Friedland, Abraham Hyman

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FRIEDLAND, ABRAHAM HYMAN (Ḥayyim Abraham ; 1891–1939), poet, short-story writer, and educator. Friedland, who was born in Hordok, near Vilna, immigrated to America at the age of 15. In 1911 he founded the National Hebrew School in New York. In 1921 he assumed the post of superintendent of the Cleveland Hebrew Schools, and in 1924 was also appointed the first director of the Cleveland Bureau of Jewish Education. He was a leading member of the Jewish community in Cleveland and a champion of the community Jewish school which featured an intensive Hebraic curriculum and included a strong emphasis on the Zionist ideal. He wrote poems, short stories, and articles, edited educational texts, and published essays in Hebrew, English, and Yiddish on Hebrew literature. His poems and stories were collected in two volumes at the end of his life, Sonettot ("Sonnets," 1939), and Sippurim ("Stories," 1939), and in a posthumous volume of poems, Shirim ("Poems," 1940). His Sippurim Yafim, stories designed for children, were reissued in three volumes by the Cleveland Bureau of Jewish Education (1962). His narrative sonnets deal with the pathetic side of life, and his stories mainly portray American Jewish types.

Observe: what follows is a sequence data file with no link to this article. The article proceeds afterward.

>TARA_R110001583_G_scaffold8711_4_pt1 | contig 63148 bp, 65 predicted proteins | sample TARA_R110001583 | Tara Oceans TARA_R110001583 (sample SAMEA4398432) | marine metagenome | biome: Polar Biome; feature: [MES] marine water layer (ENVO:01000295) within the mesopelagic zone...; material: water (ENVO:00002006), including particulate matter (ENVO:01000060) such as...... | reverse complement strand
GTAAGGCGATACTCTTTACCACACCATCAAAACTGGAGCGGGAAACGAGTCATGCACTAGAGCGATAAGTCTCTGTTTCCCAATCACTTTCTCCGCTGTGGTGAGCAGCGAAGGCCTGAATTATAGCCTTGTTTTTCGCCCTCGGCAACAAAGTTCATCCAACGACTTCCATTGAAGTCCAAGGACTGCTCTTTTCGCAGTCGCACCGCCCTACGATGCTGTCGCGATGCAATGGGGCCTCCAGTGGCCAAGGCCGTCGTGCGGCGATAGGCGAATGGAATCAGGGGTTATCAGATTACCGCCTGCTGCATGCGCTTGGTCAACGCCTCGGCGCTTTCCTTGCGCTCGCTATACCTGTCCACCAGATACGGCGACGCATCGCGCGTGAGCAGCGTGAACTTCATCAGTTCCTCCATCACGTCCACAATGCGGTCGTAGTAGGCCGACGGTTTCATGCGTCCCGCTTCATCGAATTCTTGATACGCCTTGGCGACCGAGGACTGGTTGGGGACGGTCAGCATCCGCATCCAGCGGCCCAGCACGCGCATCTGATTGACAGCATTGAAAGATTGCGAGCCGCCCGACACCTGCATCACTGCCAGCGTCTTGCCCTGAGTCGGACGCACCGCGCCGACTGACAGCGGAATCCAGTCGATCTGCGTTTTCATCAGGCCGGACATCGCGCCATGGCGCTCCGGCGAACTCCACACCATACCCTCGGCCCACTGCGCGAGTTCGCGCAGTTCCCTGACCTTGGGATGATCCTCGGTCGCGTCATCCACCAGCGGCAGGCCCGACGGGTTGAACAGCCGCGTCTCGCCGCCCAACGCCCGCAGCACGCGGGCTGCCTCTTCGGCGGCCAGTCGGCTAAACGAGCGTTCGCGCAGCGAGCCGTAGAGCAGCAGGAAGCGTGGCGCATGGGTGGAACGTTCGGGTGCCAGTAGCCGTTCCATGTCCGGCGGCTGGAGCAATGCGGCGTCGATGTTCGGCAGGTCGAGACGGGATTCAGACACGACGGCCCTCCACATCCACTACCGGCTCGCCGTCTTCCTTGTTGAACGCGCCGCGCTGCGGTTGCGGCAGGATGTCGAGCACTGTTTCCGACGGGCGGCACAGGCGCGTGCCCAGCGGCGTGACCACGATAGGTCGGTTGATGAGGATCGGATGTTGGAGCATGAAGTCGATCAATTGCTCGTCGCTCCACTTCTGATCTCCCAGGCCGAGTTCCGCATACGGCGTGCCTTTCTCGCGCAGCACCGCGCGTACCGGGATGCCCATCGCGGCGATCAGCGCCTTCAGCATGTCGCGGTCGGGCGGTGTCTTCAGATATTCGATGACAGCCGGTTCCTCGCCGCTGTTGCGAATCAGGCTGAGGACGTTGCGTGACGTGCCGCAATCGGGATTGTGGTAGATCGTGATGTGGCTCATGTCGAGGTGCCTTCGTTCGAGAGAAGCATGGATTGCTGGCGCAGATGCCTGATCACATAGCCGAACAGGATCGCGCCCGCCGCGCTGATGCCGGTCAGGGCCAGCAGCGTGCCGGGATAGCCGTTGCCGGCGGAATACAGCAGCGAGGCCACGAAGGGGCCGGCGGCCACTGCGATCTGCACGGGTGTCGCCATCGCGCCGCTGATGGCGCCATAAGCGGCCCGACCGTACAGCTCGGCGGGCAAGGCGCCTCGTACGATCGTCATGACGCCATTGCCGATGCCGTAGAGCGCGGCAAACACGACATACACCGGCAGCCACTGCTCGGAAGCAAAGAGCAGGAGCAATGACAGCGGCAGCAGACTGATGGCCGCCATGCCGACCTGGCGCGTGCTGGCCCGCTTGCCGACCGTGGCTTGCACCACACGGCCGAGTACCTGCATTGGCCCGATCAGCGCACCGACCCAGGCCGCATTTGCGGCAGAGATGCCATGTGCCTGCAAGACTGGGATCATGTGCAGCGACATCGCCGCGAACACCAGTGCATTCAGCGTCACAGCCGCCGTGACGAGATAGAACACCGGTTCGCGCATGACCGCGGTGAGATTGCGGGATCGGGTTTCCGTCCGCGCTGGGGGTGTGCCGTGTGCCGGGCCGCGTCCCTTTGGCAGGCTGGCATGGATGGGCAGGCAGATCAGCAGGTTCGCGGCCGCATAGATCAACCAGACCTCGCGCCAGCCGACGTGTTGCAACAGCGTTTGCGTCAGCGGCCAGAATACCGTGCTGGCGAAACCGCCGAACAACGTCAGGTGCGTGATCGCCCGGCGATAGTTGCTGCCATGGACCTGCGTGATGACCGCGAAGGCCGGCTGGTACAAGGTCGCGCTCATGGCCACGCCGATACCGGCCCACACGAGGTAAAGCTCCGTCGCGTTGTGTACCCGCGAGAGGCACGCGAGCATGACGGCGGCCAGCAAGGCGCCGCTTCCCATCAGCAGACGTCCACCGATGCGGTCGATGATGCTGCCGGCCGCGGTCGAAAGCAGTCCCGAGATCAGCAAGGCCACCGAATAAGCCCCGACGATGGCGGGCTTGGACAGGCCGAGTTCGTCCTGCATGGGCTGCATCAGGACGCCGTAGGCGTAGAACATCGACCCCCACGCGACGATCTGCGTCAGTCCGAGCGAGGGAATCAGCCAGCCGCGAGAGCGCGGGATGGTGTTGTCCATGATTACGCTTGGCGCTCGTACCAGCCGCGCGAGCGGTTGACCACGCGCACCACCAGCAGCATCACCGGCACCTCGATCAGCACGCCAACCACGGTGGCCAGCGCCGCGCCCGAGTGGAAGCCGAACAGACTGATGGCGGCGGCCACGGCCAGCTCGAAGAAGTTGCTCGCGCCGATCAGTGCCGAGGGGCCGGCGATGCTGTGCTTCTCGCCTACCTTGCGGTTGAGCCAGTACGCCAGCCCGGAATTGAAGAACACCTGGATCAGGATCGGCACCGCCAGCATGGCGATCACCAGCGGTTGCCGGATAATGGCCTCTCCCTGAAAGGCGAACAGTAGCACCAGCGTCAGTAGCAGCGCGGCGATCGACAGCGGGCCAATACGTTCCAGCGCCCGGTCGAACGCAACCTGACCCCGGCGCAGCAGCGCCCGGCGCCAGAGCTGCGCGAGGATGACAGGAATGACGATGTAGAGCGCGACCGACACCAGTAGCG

A. Epstein, Soferim Ivrim be-Amerikah, 2 (1952), 311–23; Waxman, Literature, 4 (1960), 1251–55; A. Ben-Or, Toledot ha-Sifrut ha-Ivrit be-Dorenu, 1 (1954), 139–41; Sefer Zikhronot le-Ḥ.A. Friedland (1940).

[Eisig Silberschlag]